That is why I was interested in illustration and years later this interest opened the gates of sculptor for me. Therefore my imagination and dreams developed more than my studies and imaging.
I tried to centralize the human and set human in the center of my attention and freely to enter my imagination, talk and gradually get away from my mind. Individuals, each one thinks differently in my works, sometimes teases and belittle life and sometimes remain in absolute seriousness. Human sometimes enters my works with an imaging way.
I try to utilize common materials and try to use empty spaces as an element of my works therefore by constant reduction and addition I achieve new forms that I present them sometimes as individual or in multi forms and I use empty spaces to express my thoughts better and realize my dreams and wishes in a way.”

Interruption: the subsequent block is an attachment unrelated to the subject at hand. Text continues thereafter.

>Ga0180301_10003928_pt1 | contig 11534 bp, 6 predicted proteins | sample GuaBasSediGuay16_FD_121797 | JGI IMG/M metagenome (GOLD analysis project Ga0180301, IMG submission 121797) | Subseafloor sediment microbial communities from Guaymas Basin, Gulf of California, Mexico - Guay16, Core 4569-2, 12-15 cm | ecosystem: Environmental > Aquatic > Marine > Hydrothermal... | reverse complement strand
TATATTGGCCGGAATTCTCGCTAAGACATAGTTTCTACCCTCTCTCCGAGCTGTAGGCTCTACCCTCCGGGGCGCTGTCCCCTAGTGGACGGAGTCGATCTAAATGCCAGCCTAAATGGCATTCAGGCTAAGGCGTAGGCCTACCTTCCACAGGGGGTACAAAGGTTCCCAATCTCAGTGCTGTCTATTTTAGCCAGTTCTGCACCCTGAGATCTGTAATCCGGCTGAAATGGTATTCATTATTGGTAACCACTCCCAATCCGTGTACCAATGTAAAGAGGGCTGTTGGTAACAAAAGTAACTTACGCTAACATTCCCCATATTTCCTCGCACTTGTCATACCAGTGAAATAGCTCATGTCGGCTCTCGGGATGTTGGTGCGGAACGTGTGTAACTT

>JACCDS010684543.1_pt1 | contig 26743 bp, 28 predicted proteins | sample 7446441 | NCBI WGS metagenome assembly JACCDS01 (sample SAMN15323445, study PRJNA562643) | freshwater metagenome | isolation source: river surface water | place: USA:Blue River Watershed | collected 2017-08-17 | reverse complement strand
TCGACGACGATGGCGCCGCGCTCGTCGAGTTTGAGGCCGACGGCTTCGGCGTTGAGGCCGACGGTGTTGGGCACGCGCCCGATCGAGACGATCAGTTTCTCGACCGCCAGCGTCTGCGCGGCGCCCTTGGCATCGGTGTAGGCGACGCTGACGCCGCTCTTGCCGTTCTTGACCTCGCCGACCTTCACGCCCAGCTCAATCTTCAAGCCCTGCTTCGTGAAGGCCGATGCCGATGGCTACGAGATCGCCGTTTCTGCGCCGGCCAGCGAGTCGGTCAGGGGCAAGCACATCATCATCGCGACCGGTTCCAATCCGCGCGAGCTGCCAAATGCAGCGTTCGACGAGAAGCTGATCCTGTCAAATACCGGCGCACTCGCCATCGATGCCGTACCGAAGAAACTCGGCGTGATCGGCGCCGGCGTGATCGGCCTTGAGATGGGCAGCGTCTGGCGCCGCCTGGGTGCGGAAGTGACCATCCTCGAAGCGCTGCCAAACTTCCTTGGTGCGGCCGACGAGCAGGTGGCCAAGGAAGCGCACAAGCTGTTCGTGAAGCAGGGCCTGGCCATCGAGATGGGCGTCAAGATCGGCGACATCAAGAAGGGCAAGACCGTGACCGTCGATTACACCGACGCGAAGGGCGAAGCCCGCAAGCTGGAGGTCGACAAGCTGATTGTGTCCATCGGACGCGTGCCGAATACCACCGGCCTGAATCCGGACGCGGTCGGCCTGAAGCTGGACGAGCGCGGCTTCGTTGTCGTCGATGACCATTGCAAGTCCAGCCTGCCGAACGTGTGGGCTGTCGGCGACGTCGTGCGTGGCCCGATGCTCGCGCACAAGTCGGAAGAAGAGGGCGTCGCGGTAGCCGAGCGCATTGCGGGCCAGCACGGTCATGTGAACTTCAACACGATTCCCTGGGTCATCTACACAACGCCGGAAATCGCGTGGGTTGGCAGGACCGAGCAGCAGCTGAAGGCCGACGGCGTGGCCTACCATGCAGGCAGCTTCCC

Overview and HistoryTehran is the capital of Iran and the largest city in the Middle East, with a population of fifteen million people living under the peaks of the Alborz mountain range.Although archaeological evidence places human activity around Tehran back into the years 6000BC, the city was not mentioned in any writings until much later, in the thirteenth century. It's a relatively new city by Iranian standards.But Tehran was a well-known village in the ninth century. It grew rapidly when its neighboring city, Rhages, was destroyed by Mongolian raiders. Many people fled to Tehran.In the seventeenth century Tehran became home to the rulers of the Safavid Dynasty. This is the period when the wall around the city was first constructed. Tehran became the capital of Iran in 1795 and amazingly fast growth followed over the next two hundred years.The recent history of Tehran saw construction of apartment complexes and wide avenues in place of the old Persian gardens, to the detriment of the city's cultural history.The city at present is laid out in two general parts. Northern Tehran is more cosmopolitan and expensive, southern Tehran is cheaper and gets the name "downtown."Getting ThereMehrabad airport is the original one which is currently in the process of being replaced by Imam Khomeini International Airport. The new one is farther away from the city but it now receives all the international traffic, so allow an extra hour to get there or back.TransportationTehran driving can be a wild free-for-all like some South American cities, so get ready for shared taxis, confusing bus routes and a brand new shiny metro system to make it all better. To be fair, there is a great highway system here.The metro has four lines, tickets cost 2000IR, and they have segregated cars. The women-only carriages are the last two at the end, FYI.Taxis come in two flavors, shared and private. Private taxis are more expensive but easier to manage for the visiting traveler. Tehran has a mean rush hour starting at seven AM and lasting until 8PM in its evening version. Solution? Motorcycle taxis! They cut through the traffic and any spare nerves you might have left.People and CultureMore than sixty percent of Tehranis were born outside of the city, making it as ethnically and linguistically diverse as the country itself. Tehran is the most secular and liberal city in Iran and as such it attracts students from all over the country.Things to do, RecommendationsTake the metro to the Tehran Bazaar at the stop "Panzda Gordad". There you can find anything and everything -- shoes, clothes, food, gold, machines and more. Just for the sight of it alone you should take a trip there.If you like being outside, go to Darband and drink tea in a traditional setting. Tehranis love a good picnic and there are plenty of parks to enjoy. Try Mellat park on a friday (fridays are public holidays), or maybe Park Daneshjou, Saaii or Jamshidieh.Remember to go upstairs and have a look around, always always always! The Azadi Tower should fit the bill; it was constructed to commemorate the 2500th anniversary of the Persian Empire.Tehran is also full of museums such as:the Contemporary Art Museumthe Abghine Musuem (glass works)the 19th century Golestan Royal Palace museumthe museum of carpets (!!!)Reza Abbasi Museum of extraordinary miniaturesand most stunning of all,the Crown Jewels Museum which holds the largest pink diamond in the world and many other jaw-dropping jewels.Text by Steve Smith.